# Divergence of the Lagrange interpolation on the Chebyshev nodes

Faber theorem states that for every $\lbrace x_k^{(n)} \rbrace$ there exists a continuous function $f$ such that $\| f - L_n \|_{\infty} \not\rightarrow 0$, where $L_n$ is an interpolation polynomial on the points $x_0^{(n)}, x_1^{(n)}, \ldots, x_n^{(n)}$.

Can somebody give me an example for a continuous function which does not converge uniformly on the Chebyshev nodes?

I've only found positive results on this topic.

We interpolate $f(x) = \frac{x^2}{\sin(\arccos(x))^2} = \frac{x^2}{1-x^2}$ on the Chebyshev-nodes in the $(-1,1)$ interval.

Lemma 1. [1, 6.4 lemma]. If $x_1, x_2, \ldots, x_{n+1}$ are the roots of the polynomial $\omega_{n+1}(x)$, then the $\ell_i(x)$ Lagrange-polynomials can be written in the following form $$\ell_i(x) = \frac{\omega_{n+1}(x)}{(x-x_i)\cdot \omega'_{n+1}(x_i)}.$$ We also need a trigonometric identity.

Proposition 1. Let $n$ be an arbitrary positive, even integer, then the following holds $$\sum^{n-1}_{k=0} (-1)^k \cot\left(\frac{(2k+1) \pi}{2n}\right) = n.$$ Proof. A similar statement can be found in [2, 141. b.], that is, $$\sum^{n-1}_{k=0} (-1)^k \cot\left(\frac{(2k+1) \pi}{4n}\right) = n.$$ Using that $\cot(2x)=\frac{1}{2}(\cot(x) - \tan(x))$ holds for all $x$, it is sufficient to show that $$\sum^{n-1}_{k=0} (-1)^k \tan\left(\frac{(2k+1) \pi}{4n}\right) = -n,$$ from which follows the statement.

I prove the last inequality based on the solution of [2, 141. b.]. We know [2, 132. c] that $$\tan(n\alpha) = \frac{\binom{n}{1} \tan \alpha - \binom{n}{3} \tan^3 \alpha + \binom{n}{5} \tan^5 \alpha - \ldots}{1 - \binom{n}{2} \tan^2 \alpha + \binom{n}{4} \tan^4 \alpha - \ldots}.$$ If $\alpha$ is one of the following numbers $\frac{\pi}{4n}, \frac{5\pi}{4n}, \ldots, \frac{(4n-3)\pi}{4n}$, then $\tan(n\alpha) = 1$, thus the $\alpha$ numbers give all of the roots of the following polynomial $$1 - \binom{n}{1} x - \binom{n}{2} x^2 + \binom{n}{3}x^3 + \binom{n}{4}x^4 - \binom{n}{5}x^5 - \ldots - \binom{n}{2k-1} x^{2k-1} - \binom{n}{2k} x^{2k}$$ where $n = 2k$ and $n \equiv 2 \pmod{4}$. If $n \equiv 0 \pmod{4}$, then $$1 - \binom{n}{1} x - \binom{n}{2} x^2 + \binom{n}{3}x^3 + \binom{n}{4}x^4 - \binom{n}{5}x^5 - \ldots + \binom{n}{2k-1} x^{2k-1} + \binom{n}{2k} x^{2k}$$ we get the roots of the polynomial above.

Notice that $\tan\left( \frac{(4n-3)\pi}{4n} \right) = -\tan\left( \frac{3\pi}{4n} \right), \tan\left( \frac{(4n-7)\pi}{4n} \right) = -\tan\left( \frac{7\pi}{4n} \right), \ldots, \tan\left( \frac{(2n+1)\pi}{4n} \right) = -\tan\left( \frac{(2n-1)\pi}{4n} \right),$ that is, the sum of the roots is $\sum^{n-1}_{k=0} (-1)^k \cot\left(\frac{(2k+1) \pi}{2n}\right),$ and applying Viète-formula we have $$-\frac{\binom{n}{2k-1}}{\binom{n}{2k}} = -\frac{n}{1} = -n.$$ Proposition 2. Let $L_{n-1}$ be the $n$th interpolating polynomial on the Chebyshev-nodes of $f$, then $L_{n-1}(0) = -\cos(\frac{\pi}{2} \cdot n)$ for all $n \in \mathbb{N}$.

Proof. By definition \begin{equation}L_{n-1}(x) = \sum^{n-1}_{k=0} \ell_k(x) f(x_k), \end{equation} where $x_k = \cos \left( \frac{(2k+1)\pi}{2n} \right), k = 0,1,\ldots,n-1$. By Lemma 1. we can easily calculate the Lagrange-polynomials at $0$. Since $T_n'(x) = \frac{n\cdot \sin(n \cdot \arccos(x))}{\sqrt{1-x^2}}$, we have that $$T_n'(x_k) = \frac{n\cdot\sin\left(\frac{2k+1}{2}\pi \right)}{\sin\left(\frac{2k+1}{2n}\pi \right)}.$$ Furthermore $T_n(0) = \cos(\frac{\pi}{2}n)$, thus $$\ell_k(0) = \frac{\sin\left(\frac{2k+1}{2n}\pi \right) \cos(\frac{\pi}{2}n)}{-n\cdot\sin\left(\frac{2k+1}{2}\pi \right) \cos \left( \frac{(2k+1)\pi}{2n} \right)}.$$ Now, we calculate $f(x_k)$: $$f(x_k) = \frac{\cos \left( \frac{(2k+1)\pi}{2n} \right)^2}{\sin \left( \frac{(2k+1)\pi}{2n} \right)^2}.$$ Since $\sin\left(\frac{2k+1}{2}\pi \right) = (-1)^k$, we get that $$\ell_k(0)f(x_k) = (-1)^{k+1} \frac{\cot \left( \frac{(2k+1)\pi}{2n} \right) }{n}.$$ From which follows that $$L_{n-1}(0) = \frac{-1 \cdot \cos(\frac{\pi}{2}n)}{n} \sum^{n-1}_{k=0} (-1)^{k} \cot \left( \frac{(2k+1)\pi}{2n} \right),$$ however if $n$ is even by Proposition 1. we have $$\sum^{n-1}_{k=0} (-1)^{k} \cot \left( \frac{(2k+1)\pi}{2n} \right) = n,$$ and we obtain what we need.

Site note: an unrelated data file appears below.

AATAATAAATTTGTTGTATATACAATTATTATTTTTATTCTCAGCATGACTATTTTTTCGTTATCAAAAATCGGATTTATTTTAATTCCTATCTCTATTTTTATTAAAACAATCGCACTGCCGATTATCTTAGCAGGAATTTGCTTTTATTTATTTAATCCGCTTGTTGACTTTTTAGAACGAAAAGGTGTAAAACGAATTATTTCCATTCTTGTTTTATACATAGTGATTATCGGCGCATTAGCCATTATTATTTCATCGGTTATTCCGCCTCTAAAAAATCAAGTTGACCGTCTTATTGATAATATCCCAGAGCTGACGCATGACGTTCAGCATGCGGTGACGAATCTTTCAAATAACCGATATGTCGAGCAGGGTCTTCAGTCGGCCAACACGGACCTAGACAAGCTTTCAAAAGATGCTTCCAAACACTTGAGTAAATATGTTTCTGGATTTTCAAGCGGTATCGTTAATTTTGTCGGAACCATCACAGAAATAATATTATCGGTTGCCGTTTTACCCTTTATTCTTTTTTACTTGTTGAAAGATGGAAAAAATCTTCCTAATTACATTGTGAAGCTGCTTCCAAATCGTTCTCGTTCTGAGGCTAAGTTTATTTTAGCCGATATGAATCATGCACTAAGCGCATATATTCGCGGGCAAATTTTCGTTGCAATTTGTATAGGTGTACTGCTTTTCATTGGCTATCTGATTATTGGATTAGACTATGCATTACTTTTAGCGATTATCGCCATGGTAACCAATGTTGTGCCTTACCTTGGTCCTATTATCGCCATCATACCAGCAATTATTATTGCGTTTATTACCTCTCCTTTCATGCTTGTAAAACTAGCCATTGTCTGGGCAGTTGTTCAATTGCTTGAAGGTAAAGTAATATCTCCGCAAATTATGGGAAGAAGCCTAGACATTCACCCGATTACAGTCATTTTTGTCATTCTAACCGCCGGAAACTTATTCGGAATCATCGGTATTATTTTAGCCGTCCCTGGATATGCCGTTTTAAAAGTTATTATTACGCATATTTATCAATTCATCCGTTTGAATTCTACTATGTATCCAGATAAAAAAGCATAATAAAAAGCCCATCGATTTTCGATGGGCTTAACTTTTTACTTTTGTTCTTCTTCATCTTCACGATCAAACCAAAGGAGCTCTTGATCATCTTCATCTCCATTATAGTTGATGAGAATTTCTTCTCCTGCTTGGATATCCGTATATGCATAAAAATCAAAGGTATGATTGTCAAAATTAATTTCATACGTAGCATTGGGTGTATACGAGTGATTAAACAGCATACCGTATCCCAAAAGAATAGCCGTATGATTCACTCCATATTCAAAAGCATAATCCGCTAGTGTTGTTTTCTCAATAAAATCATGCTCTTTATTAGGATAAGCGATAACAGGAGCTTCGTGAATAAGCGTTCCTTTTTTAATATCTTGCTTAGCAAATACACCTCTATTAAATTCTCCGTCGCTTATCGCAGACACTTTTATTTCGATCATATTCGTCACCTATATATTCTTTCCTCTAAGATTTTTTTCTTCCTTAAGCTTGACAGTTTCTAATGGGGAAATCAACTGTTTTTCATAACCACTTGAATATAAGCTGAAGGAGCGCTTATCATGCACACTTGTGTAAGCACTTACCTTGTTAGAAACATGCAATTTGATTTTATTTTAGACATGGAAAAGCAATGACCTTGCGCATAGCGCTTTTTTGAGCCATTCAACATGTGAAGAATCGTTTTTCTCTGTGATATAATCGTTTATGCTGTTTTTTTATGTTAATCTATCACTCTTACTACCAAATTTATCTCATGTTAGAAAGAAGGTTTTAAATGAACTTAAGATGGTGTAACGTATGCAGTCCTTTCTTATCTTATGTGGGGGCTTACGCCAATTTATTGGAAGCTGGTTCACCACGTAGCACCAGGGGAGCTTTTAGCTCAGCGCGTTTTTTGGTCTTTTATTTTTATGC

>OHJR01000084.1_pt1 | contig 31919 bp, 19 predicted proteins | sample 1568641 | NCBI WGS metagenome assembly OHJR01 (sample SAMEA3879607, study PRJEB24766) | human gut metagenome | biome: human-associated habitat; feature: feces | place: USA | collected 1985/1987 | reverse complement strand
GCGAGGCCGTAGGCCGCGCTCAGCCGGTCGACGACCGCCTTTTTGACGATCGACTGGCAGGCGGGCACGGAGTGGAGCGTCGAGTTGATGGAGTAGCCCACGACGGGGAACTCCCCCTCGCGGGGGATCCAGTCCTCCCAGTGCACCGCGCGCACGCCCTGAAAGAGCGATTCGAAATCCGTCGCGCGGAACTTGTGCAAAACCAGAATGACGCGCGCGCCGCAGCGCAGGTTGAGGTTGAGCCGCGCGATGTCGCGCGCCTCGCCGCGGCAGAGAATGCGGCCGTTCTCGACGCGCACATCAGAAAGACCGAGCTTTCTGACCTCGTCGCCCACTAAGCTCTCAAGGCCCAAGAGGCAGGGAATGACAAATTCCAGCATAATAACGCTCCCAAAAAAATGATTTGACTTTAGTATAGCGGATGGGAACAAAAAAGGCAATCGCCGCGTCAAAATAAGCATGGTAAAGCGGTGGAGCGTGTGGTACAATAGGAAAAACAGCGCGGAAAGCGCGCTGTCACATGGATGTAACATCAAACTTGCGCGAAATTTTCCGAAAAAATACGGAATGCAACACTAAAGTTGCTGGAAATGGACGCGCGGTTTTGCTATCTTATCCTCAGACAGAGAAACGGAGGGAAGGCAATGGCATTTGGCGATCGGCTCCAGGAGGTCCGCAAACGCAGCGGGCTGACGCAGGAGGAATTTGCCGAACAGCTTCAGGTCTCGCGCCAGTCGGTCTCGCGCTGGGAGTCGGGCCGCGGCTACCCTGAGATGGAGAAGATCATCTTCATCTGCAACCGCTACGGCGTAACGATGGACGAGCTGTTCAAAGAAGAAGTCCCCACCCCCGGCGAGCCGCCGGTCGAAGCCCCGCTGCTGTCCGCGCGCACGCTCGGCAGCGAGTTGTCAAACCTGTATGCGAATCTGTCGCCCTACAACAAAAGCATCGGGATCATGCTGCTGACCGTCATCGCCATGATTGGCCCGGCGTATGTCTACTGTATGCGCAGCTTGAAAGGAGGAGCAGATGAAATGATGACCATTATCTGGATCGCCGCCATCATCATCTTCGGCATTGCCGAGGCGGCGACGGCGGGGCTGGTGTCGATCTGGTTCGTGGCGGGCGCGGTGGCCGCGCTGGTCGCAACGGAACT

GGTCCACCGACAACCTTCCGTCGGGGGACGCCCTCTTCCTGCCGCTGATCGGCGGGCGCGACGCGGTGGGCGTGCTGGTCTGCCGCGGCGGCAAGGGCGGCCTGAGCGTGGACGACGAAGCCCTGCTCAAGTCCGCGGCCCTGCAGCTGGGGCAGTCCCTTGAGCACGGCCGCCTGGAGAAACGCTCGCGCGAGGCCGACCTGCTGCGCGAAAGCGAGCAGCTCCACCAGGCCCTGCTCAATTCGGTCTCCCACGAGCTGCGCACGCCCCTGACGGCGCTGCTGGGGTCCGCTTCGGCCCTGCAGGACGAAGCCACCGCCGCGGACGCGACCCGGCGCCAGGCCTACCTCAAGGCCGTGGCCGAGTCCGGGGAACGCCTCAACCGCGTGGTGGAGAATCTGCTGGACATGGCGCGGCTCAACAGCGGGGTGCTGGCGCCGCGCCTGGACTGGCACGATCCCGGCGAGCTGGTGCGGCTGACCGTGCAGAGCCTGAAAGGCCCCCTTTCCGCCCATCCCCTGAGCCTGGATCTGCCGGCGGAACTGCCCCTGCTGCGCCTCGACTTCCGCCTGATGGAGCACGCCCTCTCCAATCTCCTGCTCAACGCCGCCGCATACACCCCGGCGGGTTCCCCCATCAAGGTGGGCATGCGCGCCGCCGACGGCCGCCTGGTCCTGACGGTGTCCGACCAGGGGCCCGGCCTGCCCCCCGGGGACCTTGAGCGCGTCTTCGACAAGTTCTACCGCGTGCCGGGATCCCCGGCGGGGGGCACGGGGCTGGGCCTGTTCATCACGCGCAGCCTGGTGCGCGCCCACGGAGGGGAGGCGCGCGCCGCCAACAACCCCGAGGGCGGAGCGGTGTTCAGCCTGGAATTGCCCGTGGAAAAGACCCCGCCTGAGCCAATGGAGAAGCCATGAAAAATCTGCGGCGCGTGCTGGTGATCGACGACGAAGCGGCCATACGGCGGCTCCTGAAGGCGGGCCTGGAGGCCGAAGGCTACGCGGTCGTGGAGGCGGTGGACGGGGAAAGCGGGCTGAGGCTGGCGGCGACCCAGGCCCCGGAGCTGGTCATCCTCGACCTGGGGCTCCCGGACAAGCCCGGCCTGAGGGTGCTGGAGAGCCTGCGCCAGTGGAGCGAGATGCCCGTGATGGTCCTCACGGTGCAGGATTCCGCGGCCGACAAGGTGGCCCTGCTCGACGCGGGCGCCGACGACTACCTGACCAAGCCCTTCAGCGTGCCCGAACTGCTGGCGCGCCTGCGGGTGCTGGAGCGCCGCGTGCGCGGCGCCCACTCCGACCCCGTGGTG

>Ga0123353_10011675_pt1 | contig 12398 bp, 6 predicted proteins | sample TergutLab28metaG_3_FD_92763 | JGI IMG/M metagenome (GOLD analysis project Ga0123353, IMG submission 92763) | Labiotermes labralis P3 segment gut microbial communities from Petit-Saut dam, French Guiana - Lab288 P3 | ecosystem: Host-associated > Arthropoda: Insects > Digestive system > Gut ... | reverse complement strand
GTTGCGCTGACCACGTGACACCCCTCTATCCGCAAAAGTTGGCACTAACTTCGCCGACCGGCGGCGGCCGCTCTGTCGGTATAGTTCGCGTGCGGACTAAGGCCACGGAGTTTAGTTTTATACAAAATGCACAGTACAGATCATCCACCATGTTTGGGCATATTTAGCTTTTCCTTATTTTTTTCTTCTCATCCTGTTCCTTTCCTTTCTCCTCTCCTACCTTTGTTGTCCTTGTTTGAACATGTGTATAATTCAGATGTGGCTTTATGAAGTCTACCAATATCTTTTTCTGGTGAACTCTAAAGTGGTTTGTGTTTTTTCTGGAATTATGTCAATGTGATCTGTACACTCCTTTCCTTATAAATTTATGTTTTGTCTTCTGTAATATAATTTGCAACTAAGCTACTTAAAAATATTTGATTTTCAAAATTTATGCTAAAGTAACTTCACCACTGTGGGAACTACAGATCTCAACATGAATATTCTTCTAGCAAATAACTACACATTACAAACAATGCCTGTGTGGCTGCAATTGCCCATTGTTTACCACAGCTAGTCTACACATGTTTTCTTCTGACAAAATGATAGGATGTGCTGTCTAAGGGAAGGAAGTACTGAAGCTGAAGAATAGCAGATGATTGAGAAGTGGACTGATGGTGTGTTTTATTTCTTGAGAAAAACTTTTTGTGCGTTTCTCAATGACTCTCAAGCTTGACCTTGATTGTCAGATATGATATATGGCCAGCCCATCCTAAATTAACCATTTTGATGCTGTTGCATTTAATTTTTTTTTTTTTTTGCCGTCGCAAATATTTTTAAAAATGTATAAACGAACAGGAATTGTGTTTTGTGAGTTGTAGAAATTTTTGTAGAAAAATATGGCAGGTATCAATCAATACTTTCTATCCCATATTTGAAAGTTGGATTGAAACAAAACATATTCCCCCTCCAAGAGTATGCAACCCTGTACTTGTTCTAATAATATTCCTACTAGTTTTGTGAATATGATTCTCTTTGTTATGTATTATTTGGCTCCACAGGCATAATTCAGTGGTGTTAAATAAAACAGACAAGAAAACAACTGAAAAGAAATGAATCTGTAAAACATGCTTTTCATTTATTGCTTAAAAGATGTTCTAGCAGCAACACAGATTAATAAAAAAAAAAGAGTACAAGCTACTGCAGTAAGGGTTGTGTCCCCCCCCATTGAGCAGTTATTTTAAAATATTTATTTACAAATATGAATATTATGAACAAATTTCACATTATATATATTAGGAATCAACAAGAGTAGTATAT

If $n$ is odd, it is true that $L_{n-1}(0) = f(0) = 0$, since $0$ is a root of the $n$th Chebyshev-polynomial. Since $T_n(0) = \cos(\frac{\pi}{2} \cdot n) = 0$, it is sufficient to take that term of (1) when $x_k = 0$. Then $$f(x_k) \frac{T_n(x)}{x_k T_n'(x_k)} = f(x_k) = 0,$$ since $\frac{T_n(x)}{xT_n'(x)} = 1$ if $x = 0$ and this is a root of $T_n(x)$.

Therefore, we get that $L_{n}(0) \not\rightarrow f(0)$ when $n \rightarrow \infty$.

References.

 J.C. Mason, David C. Handscomb, Chebyshev Polynomials, CRC Press, 2002.

 A. M. Yaglom, I. M. Yaglom Challenging Mathematical Problems With Elementary Solutions, Vol. 2, Courier Corporation, 1987

• But $f$ is not continuous on the segment $[-1,1]$. – Fedor Petrov Jul 12 '15 at 11:01
• Yes, it is not. But $f \in C(-1,1)$ and Chebyshev-nodes also lie in $(-1,1)$. I think you wanted to point out that Faber theorem states that there exists such a function on a closed interval. In this case, the solution above is indeed a weaker result. It is worth mentioning that if we map Chebyshev-nodes to the $[-1/2,1/2]$ closed interval then $f$ converges "very well" (according to Matlab tests) on that points. – Benjamin Jul 28 '15 at 20:02

Marcinkiewicz and Grûnwald (1936) have independently shown that there exists a function continuous on $[-1,1]$ such that its Lagrange interpolants on the Chebyshev nodes diverge at all points of $[-1,1]$. There is an explicit construction of such a function in the book by I.P. Natanson, Constructive Function Theory, Vol. 3, pp. 35-46.
The proof is elementary, but takes a few pages, and it gives more than what you are looking for. I don't know of a reference, with a possibly simpler example, which would only exhibit non uniform convergence.